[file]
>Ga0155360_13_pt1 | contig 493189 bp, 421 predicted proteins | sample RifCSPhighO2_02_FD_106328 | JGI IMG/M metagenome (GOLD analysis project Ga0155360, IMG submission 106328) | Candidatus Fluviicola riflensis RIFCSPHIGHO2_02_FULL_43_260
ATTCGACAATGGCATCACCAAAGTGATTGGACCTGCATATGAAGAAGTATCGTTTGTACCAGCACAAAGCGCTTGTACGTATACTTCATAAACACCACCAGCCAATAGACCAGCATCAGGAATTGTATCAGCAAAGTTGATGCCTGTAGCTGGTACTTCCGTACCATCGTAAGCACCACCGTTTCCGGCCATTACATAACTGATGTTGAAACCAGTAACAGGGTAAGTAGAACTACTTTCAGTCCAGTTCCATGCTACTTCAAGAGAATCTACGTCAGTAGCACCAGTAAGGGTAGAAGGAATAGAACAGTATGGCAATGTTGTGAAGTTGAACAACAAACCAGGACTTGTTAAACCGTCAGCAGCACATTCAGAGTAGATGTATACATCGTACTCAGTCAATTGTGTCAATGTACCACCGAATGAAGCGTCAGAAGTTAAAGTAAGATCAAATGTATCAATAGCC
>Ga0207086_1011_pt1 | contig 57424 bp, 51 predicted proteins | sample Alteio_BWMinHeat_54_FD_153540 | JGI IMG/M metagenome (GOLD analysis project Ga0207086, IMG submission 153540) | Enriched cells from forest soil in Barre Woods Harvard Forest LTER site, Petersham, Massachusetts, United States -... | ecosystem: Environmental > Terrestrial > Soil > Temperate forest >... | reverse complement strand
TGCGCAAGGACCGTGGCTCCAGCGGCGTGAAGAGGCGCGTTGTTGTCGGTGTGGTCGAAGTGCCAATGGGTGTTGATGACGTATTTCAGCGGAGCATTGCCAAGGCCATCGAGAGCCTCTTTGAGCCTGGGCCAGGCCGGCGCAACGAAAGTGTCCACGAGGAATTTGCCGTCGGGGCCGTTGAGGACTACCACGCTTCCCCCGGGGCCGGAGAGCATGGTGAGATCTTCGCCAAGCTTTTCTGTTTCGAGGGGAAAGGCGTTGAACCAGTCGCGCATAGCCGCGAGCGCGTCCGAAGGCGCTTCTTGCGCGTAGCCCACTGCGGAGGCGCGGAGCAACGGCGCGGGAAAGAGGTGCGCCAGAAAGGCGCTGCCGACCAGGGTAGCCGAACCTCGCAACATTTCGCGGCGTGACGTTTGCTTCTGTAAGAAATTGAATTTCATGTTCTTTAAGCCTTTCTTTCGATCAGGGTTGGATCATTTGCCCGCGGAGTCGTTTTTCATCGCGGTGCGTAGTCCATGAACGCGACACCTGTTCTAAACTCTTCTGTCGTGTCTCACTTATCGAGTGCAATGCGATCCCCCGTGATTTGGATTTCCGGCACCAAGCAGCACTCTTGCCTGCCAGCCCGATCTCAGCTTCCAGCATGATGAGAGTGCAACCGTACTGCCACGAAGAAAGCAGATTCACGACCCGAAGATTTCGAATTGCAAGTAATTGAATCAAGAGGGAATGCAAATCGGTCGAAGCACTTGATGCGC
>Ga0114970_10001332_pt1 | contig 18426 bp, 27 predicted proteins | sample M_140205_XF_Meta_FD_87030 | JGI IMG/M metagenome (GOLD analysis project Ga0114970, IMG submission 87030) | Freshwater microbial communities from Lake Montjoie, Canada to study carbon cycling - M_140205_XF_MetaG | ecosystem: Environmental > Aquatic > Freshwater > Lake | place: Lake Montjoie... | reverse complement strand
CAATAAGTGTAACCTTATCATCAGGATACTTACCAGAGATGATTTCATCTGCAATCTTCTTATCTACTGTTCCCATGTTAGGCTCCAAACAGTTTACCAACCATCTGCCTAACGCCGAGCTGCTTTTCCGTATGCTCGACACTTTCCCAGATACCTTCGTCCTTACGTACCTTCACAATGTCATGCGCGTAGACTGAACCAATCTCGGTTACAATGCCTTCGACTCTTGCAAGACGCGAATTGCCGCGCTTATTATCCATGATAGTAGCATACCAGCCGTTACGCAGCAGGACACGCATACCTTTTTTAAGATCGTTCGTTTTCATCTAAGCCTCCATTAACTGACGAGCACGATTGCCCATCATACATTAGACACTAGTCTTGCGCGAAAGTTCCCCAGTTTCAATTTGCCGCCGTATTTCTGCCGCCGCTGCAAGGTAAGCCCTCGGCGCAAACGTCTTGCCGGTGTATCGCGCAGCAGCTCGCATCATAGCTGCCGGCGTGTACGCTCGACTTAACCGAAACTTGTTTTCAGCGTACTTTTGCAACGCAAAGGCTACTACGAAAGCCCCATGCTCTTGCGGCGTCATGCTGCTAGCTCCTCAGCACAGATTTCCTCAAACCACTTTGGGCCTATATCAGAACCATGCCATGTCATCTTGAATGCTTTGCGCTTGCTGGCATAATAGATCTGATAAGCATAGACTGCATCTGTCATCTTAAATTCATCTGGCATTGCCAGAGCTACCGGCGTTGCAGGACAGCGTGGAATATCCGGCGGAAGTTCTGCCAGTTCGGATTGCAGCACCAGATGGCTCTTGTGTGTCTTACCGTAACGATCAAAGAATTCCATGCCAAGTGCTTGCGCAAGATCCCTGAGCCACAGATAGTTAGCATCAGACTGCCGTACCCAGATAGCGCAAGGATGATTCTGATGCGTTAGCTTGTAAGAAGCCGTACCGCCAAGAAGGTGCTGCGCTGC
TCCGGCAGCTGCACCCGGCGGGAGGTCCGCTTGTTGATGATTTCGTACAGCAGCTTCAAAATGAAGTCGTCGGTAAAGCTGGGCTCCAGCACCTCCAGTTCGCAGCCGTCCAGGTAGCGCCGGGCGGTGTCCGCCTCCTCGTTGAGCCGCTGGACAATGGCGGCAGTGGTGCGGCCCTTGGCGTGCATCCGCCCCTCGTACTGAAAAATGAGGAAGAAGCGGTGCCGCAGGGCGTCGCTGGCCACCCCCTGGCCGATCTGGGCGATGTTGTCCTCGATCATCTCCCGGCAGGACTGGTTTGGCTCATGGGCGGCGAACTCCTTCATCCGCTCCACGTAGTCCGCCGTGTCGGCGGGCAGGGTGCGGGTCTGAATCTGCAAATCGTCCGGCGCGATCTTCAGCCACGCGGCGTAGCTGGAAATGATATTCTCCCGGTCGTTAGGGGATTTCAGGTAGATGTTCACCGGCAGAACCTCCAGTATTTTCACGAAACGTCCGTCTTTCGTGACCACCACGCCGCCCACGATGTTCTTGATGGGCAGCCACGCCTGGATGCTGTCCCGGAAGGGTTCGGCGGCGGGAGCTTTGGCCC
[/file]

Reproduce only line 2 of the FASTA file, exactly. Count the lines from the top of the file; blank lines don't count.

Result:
ATTCGACAATGGCATCACCAAAGTGATTGGACCTGCATATGAAGAAGTATCGTTTGTACCAGCACAAAGCGCTTGTACGTATACTTCATAAACACCACCAGCCAATAGACCAGCATCAGGAATTGTATCAGCAAAGTTGATGCCTGTAGCTGGTACTTCCGTACCATCGTAAGCACCACCGTTTCCGGCCATTACATAACTGATGTTGAAACCAGTAACAGGGTAAGTAGAACTACTTTCAGTCCAGTTCCATGCTACTTCAAGAGAATCTACGTCAGTAGCACCAGTAAGGGTAGAAGGAATAGAACAGTATGGCAATGTTGTGAAGTTGAACAACAAACCAGGACTTGTTAAACCGTCAGCAGCACATTCAGAGTAGATGTATACATCGTACTCAGTCAATTGTGTCAATGTACCACCGAATGAAGCGTCAGAAGTTAAAGTAAGATCAAATGTATCAATAGCC